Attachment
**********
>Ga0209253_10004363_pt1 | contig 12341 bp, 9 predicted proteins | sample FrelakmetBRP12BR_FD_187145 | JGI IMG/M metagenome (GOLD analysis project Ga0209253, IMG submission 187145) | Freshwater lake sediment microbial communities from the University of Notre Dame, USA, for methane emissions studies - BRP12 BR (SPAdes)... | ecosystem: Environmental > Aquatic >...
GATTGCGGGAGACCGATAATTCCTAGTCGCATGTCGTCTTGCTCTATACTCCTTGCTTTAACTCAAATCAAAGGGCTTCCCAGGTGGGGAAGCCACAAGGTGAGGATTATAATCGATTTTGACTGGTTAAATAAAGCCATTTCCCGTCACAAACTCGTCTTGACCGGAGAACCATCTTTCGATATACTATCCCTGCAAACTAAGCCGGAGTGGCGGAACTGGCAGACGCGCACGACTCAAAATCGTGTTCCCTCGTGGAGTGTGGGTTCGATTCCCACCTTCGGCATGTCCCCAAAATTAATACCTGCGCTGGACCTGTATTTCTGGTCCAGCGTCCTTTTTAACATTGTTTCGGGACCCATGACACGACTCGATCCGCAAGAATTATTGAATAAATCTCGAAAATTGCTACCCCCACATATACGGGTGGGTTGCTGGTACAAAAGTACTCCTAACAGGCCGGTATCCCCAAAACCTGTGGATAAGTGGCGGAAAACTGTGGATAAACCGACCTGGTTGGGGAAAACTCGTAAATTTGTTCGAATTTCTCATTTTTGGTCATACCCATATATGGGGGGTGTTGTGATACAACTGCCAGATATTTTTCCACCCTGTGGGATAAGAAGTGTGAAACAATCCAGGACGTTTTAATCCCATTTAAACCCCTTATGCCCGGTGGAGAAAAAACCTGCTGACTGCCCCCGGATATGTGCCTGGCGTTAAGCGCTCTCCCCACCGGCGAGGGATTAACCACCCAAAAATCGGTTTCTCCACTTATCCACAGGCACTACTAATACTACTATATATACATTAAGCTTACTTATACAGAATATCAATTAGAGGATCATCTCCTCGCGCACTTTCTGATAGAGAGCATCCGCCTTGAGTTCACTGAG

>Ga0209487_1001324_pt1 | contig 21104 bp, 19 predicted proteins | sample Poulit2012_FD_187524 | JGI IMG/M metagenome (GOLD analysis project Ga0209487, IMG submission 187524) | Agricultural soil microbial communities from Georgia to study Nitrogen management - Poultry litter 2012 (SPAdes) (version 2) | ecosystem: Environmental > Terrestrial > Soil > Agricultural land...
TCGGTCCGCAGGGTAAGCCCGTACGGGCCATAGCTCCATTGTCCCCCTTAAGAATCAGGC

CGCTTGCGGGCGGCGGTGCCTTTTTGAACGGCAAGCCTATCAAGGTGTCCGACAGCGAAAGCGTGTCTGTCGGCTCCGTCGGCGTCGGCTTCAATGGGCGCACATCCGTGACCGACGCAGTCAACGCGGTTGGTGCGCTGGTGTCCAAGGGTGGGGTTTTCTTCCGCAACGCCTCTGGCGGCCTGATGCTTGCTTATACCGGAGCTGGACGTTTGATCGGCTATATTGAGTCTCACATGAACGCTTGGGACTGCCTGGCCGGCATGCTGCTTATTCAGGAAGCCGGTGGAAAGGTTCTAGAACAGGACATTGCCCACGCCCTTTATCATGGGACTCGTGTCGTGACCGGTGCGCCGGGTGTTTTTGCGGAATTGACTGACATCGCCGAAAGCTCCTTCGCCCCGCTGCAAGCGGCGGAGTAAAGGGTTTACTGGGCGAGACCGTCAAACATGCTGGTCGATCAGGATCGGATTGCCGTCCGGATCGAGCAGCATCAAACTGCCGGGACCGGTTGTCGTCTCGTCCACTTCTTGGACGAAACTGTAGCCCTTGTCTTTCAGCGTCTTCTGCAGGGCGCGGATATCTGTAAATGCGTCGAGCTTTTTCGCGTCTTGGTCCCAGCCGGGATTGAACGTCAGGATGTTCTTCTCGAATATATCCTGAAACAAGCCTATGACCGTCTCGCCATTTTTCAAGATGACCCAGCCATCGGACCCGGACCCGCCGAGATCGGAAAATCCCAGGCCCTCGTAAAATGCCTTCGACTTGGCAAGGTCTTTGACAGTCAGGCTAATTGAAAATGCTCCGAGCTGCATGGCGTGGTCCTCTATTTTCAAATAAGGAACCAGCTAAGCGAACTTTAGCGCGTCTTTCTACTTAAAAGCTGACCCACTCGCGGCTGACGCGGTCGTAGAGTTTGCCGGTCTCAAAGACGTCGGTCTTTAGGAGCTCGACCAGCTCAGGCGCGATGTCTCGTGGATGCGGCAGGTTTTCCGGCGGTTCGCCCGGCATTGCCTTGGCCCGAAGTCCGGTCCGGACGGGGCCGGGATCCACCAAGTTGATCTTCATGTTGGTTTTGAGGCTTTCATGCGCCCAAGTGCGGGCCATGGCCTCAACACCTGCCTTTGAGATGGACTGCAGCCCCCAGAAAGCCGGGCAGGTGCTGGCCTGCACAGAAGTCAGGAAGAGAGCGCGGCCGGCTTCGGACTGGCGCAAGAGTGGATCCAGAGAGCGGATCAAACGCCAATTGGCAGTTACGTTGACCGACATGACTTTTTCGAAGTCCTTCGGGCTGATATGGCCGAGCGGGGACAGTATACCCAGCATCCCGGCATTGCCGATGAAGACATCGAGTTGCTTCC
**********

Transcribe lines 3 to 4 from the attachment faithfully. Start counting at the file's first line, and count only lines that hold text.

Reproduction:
>Ga0209487_1001324_pt1 | contig 21104 bp, 19 predicted proteins | sample Poulit2012_FD_187524 | JGI IMG/M metagenome (GOLD analysis project Ga0209487, IMG submission 187524) | Agricultural soil microbial communities from Georgia to study Nitrogen management - Poultry litter 2012 (SPAdes) (version 2) | ecosystem: Environmental > Terrestrial > Soil > Agricultural land...
TCGGTCCGCAGGGTAAGCCCGTACGGGCCATAGCTCCATTGTCCCCCTTAAGAATCAGGC